Pragmatism over professionalism was how West Germany won the World Cup in 1974 – England are looking to follow in their path 


Kashinath Bhattacharjee, Moscow

How can a defeat benefit a team? Ask West Germany

They were the champions at the 1974 World Cup, but the hosts were beaten by the relative minnows of East Germany 0-1 in the early group stages. However, reading between the lines offers an alternate view.

At the 1974 World Cup, there was another group stage even after the initial set of group matches. World Cups used to have just 16 teams back then. Four groups of four teams initially competed on a round-robin basis. The two top teams would then go through and form another two groups of four. The winners from those two groups would then play the final and the runners-up would compete for third-place.

Before West Germany’s last match against the East, their eternal rivals then, the eventual champions had four points from two wins against Chile and Australia. The East had three points from a win against Australia and draw against Chile. Those were the days when a win gave the teams two points only. But with four and three points respectively, both West and East Germany were through to the second group league stage already.

West Germany, under the leadership of Franz Beckenbauer, were the reigning European Champions. Bayern Munich, led by the same Kaiser, were on the way to win the-then European Club competition, now Champions League, for a record three back-to-back titles (1974-76), a feat Ajax Amsterdam achieved just before them (1971-73).

The problem was, before the match, everybody knew that the group winners would go into the mix with the Netherlands, Brazil and Argentina, while the runners-up would find a place among Poland, Sweden and Yugoslavia. Needless to say which group would have been preferred by a team with a great ambition to go far.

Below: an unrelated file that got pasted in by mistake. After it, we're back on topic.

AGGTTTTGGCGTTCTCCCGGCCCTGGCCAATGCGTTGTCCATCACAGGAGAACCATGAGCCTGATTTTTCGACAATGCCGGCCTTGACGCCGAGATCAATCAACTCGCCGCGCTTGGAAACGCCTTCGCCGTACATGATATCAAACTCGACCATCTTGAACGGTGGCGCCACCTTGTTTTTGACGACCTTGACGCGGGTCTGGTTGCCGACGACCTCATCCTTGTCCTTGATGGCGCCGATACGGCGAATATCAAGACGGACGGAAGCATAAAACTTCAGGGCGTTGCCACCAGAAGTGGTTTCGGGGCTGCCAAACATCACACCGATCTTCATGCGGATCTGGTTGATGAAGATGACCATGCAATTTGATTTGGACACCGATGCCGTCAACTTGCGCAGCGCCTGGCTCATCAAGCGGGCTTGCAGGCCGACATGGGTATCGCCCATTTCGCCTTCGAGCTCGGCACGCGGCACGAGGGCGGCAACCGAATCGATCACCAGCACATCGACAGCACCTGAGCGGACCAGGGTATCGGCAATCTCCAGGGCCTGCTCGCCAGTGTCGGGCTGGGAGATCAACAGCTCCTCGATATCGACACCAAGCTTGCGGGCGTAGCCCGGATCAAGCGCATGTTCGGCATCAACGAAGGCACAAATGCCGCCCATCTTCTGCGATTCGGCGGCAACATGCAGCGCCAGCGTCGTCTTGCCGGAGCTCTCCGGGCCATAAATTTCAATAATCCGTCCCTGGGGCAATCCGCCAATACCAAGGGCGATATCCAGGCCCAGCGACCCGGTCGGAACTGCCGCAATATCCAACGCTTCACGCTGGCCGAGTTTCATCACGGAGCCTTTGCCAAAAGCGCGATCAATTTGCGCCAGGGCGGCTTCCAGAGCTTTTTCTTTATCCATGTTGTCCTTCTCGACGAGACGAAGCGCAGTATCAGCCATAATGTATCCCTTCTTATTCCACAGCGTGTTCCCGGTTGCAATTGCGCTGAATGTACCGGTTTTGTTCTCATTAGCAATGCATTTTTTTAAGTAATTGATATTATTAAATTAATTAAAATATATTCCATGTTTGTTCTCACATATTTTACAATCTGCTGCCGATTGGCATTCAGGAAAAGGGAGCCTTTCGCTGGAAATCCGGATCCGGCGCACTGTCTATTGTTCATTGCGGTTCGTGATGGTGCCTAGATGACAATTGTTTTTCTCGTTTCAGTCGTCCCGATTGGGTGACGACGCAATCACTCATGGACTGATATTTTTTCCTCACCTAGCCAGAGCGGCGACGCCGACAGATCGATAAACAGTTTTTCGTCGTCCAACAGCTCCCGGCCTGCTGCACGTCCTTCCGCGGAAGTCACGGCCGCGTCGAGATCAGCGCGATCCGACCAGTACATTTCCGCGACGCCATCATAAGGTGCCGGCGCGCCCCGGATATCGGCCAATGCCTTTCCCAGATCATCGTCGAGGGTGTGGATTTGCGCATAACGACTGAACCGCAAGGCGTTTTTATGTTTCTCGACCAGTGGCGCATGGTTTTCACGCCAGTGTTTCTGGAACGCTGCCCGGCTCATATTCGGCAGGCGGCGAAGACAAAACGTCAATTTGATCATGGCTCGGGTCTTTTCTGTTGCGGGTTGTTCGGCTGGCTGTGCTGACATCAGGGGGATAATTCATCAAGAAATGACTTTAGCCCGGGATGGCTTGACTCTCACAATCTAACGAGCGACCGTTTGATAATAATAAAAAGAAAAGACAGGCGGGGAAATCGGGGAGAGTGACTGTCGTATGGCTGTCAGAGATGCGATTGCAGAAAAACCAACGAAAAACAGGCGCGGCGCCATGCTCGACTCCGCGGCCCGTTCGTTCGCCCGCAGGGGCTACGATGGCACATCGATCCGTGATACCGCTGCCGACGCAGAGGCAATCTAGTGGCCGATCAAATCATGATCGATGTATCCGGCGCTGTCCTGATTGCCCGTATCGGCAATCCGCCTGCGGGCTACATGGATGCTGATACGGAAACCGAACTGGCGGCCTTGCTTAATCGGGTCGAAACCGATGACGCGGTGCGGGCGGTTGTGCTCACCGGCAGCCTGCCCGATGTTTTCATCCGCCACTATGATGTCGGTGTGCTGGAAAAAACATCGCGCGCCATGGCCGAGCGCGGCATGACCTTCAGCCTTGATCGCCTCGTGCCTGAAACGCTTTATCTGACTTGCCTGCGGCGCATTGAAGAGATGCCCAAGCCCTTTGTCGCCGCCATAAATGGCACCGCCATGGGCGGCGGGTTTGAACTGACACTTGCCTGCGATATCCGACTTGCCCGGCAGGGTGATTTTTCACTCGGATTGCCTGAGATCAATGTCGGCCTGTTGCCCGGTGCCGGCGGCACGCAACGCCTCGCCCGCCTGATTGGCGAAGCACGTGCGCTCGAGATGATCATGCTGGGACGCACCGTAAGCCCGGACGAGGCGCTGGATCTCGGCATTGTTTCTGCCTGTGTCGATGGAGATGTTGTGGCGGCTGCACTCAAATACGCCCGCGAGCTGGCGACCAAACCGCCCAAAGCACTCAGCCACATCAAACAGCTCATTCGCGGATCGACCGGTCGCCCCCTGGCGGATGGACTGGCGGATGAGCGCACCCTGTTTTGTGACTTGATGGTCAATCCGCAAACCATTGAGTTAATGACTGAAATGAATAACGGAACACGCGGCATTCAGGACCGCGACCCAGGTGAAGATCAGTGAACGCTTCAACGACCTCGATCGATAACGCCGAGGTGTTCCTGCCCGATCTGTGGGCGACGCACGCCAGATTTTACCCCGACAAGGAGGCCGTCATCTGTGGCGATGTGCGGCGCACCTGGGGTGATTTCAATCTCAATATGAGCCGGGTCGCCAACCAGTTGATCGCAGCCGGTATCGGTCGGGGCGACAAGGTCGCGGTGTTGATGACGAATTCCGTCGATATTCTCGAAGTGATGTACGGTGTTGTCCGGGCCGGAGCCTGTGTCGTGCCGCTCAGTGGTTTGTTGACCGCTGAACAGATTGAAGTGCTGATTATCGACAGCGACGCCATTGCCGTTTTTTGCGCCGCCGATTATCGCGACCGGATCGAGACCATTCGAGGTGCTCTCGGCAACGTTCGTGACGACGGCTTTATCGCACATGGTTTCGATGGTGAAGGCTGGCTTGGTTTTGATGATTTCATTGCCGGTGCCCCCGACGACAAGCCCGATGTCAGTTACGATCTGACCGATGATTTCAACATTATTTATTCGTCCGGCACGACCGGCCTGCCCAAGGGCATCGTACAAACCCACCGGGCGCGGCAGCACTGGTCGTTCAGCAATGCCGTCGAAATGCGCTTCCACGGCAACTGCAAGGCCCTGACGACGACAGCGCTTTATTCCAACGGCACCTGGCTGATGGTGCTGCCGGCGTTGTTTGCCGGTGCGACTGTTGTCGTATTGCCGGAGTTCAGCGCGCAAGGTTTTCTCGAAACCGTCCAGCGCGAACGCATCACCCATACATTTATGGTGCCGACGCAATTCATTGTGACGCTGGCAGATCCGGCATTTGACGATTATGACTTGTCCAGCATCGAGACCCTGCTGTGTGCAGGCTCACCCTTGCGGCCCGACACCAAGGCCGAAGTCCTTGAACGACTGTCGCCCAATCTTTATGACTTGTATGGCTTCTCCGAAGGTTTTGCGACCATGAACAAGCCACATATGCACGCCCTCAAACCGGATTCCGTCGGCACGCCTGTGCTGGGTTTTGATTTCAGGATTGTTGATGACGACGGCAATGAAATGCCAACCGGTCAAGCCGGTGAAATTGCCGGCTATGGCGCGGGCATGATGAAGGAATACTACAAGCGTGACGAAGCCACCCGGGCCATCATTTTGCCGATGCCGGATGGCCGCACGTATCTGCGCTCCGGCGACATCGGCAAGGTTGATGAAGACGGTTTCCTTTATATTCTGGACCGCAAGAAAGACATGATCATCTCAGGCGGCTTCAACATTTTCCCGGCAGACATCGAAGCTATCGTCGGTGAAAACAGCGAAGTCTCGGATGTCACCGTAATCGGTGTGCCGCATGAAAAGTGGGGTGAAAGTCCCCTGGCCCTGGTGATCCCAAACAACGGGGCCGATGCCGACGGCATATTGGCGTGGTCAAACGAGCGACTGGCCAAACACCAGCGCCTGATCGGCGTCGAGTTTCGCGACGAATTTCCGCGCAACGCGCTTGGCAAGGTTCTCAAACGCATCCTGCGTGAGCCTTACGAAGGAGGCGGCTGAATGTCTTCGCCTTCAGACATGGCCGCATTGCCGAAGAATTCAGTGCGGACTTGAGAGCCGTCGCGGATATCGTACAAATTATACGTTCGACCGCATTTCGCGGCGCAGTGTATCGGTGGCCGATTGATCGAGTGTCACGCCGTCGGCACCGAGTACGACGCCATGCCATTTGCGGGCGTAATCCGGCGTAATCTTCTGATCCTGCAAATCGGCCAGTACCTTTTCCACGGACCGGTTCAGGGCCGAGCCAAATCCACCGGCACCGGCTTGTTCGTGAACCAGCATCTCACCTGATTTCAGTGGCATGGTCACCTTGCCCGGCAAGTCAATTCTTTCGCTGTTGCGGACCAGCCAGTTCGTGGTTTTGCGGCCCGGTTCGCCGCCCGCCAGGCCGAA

The East Germans had enviable records at the Olympics, the dubious reasons were revealed later, but they did not have any football history. The European champions were overwhelming favourites for the match.

Beckenbauer and his team did what a pragmatic team would have done. They lost the match and avoided Johan Cruyff’s Holland in the second group stage. They reached the final by easily beating Poland, Sweden and Yugoslavia to meet the best team. A deliberate but perfect ploy.

England did the same in 2018. They had rested their main players against Belgium since they did not want to be the group winners and face a tough bracket including Uruguay, Brazil and France. They lost 0-1 to a Belgium side, which were also not too keen to take the hard route. However, an Adnan Januzaj winner saw Belgium becoming the number one team from the group to go to the upper half of the World Cup bracket. 

The other half, as usual, is a lot easier with Colombia than potentially Sweden or Switzerland and then maybe Russia and Croatia.

The winner of Sweden versus Switzerland will be waiting for the victor of the England-Colombia match in the round of 16. The semi-final route can never have been easier in a World Cup.

Unlike the West Germans, however, England never hid the fact that they wanted to be runners-up. It was pointless to go for the top spot. Their coach, Gareth Southgate, clearly defined their ambition which was far higher than being group champions. Whether it was ethical or not, history will judge afterwards. But for the professionals, It was the correct choice.


Looking ahead to the game and Colombia will be handicapped if James Rodriguez does not make the starting XI on Tuesday. The South Americans are a completely different team without the midfielder’s creative influence on the pitch. England, on the contrary, is a relatively young side without the baggage of history on their shoulders. The side has a golden chance of writing a new one by turning a defeat into a win.

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